Recent CRE Trends Don’t Bode Well For 2024

Trends aren’t unbeatable statements of fate woven by the three Greek Moirai, or Fates. But the immediate past often gives some idea how things might go, at least for the near future.

From that view, the end of 2023 was a major bummer, according to MSCI. Typically, the fourth quarter of a year is the strongest for commercial real estate investment and, so, property sales. Investors often have capital at hand. They’ve looked at assets, considering the pros and cons. After the CRE conferences that happen in the fall, there’s a flurry of activity as deals finally get struck.

That didn’t seem to happen as 2023 closed. There were $89.5 billion in transactions, but that was the worst quarter of the year, not the best. The year-over-year change was -41%.

For major metros, the slide was 37%; non-major metros were down 42%. That represented 1,569 properties for the former and 4,697 for the latter. By property type, the biggest decline was for multifamily, at 50%. Industrials were down 43%; hotels, 42%; office off by 32%; retail by 31%; and development sites by 27%. Seniors housing and care bucked the trend with a 9% increase. The sector had been hit hard during the pandemic and went down while other property types raced upward. That has since reversed.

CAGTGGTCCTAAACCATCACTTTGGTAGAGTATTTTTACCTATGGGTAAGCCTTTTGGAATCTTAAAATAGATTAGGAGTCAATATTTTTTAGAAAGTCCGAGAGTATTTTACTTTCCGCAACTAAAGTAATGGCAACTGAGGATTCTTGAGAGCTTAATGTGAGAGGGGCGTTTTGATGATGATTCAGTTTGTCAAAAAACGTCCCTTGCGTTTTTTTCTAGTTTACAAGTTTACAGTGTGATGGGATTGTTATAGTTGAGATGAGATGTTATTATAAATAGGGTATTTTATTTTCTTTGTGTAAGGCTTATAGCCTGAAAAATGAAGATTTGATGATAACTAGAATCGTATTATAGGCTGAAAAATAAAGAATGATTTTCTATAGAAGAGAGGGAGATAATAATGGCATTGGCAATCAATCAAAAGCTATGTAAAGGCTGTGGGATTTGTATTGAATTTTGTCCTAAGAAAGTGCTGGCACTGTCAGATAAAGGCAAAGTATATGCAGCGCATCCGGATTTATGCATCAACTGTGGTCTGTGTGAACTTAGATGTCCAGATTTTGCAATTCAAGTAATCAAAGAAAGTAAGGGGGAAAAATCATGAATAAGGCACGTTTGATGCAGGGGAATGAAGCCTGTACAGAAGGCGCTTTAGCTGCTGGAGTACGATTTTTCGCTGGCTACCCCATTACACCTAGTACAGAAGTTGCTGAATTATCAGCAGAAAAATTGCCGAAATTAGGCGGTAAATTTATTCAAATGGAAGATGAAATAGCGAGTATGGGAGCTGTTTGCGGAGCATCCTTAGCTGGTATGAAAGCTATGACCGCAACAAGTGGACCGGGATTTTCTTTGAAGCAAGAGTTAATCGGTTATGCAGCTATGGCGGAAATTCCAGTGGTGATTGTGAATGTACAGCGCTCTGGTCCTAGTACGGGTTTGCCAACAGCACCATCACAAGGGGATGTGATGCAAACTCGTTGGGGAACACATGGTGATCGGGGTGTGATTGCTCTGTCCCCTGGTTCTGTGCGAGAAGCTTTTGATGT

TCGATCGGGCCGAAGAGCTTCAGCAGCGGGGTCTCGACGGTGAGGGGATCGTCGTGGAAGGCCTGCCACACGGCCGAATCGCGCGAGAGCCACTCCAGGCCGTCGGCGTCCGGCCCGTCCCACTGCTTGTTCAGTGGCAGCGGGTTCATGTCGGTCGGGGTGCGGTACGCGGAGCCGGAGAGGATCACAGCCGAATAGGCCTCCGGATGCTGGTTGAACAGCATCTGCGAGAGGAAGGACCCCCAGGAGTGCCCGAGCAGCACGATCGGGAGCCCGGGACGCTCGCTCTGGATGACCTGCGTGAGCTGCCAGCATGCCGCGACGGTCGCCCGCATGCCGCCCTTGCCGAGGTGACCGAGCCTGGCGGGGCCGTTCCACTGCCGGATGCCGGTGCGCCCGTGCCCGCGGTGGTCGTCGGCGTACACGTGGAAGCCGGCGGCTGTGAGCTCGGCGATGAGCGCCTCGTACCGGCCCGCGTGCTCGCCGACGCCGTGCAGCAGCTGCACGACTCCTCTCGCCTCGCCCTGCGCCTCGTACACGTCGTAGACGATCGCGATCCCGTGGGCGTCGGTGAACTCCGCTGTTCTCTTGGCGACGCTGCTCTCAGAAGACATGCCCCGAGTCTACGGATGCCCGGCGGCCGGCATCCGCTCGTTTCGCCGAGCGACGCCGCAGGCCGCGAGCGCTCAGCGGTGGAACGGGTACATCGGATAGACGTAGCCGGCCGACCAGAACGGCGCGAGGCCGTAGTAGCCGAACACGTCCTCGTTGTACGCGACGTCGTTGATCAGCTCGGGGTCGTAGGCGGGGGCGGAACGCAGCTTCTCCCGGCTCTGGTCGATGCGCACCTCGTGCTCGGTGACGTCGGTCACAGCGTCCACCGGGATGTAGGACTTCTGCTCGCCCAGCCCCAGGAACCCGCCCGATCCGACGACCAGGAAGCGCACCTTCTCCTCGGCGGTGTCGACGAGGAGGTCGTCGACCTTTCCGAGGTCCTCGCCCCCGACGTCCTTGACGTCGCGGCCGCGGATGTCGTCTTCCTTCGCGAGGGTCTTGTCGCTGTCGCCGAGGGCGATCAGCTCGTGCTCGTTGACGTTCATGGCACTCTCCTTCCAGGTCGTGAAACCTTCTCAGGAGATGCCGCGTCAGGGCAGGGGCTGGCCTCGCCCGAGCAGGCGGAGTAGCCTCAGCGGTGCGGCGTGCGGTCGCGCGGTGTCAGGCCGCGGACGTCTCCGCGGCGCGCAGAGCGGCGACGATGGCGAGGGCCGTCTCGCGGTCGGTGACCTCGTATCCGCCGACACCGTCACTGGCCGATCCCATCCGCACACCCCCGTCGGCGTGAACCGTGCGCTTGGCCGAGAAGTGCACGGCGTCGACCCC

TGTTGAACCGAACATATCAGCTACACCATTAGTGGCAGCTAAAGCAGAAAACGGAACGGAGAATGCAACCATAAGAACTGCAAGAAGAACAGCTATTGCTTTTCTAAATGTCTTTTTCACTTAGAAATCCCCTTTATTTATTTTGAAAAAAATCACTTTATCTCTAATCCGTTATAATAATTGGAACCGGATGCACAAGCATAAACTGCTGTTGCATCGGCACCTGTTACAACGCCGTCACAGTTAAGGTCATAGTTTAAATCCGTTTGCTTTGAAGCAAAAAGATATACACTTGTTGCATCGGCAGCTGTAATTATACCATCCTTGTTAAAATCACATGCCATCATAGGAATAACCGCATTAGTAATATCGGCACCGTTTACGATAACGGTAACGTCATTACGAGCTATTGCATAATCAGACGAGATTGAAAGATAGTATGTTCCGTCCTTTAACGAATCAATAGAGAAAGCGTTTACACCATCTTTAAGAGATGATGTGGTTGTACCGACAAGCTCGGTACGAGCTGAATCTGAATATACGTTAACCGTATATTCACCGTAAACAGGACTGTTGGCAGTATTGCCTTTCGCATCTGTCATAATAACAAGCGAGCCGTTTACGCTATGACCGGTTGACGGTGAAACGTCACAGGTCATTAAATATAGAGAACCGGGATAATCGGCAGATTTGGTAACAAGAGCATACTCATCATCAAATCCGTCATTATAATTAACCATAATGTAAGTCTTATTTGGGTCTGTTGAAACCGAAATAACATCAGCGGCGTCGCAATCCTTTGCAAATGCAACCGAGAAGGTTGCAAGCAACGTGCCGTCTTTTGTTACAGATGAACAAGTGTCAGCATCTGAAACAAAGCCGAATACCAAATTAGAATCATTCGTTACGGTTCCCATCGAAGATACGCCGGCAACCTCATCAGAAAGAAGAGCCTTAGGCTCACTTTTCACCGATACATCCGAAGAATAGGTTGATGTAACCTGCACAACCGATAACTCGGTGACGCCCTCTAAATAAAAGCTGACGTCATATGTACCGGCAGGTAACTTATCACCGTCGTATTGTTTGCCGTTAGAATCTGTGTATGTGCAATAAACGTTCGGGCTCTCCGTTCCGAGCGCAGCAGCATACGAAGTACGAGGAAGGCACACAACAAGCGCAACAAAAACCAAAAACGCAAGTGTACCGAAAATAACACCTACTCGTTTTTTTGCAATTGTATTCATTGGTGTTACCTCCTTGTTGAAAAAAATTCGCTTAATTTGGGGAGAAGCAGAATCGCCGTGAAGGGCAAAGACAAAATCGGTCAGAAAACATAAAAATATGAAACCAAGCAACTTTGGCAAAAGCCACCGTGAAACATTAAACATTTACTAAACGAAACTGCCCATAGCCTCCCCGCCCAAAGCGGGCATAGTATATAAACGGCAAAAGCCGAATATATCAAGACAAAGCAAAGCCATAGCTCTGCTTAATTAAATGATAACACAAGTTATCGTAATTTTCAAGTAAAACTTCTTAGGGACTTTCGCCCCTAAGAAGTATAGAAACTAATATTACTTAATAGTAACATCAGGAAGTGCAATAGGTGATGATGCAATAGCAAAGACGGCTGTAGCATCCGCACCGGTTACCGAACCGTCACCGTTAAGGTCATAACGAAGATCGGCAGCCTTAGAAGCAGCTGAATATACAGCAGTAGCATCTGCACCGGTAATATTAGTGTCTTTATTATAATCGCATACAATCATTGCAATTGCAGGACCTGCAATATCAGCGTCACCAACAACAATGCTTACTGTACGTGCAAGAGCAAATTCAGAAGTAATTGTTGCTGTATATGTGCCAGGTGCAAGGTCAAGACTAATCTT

Part of the drops in 2023 Q4 was the comparison to 2022, which was a much stronger year, with 2021 being the big record setter because of low financing costs. And as things move away from those heady times, the transaction declines become more moderate. The good news is that the 41% drop could have been worse with the 59% plunge in the second quarter of 2023. There were other factors as well, with property valuations and prices falling while cap rates rose.

“Pricing has adjusted over the course of 2023, with cap rates on their way up,” MSCI wrote. “Our hedonic measure of cap rates was generally 50 to 60 bps higher for the major property sectors. Hotel cap rates were unchanged from 2022 but this market is a special case, having gone through a more painful situation at the start of the pandemic.”

Disconnected was how MSCI characterized 2023. Buyers and sellers had a hard time coming together, leaving bid-ask gaps wide and continuing a long stretch of poor price discovery. It would seem like things should improve in 2024, especially with expectations of Federal Reserve interest rate drops. But those seem unlikely until May at the earliest. Macroeconomics will do what it will and markets must be patient.


Source: GlobeSt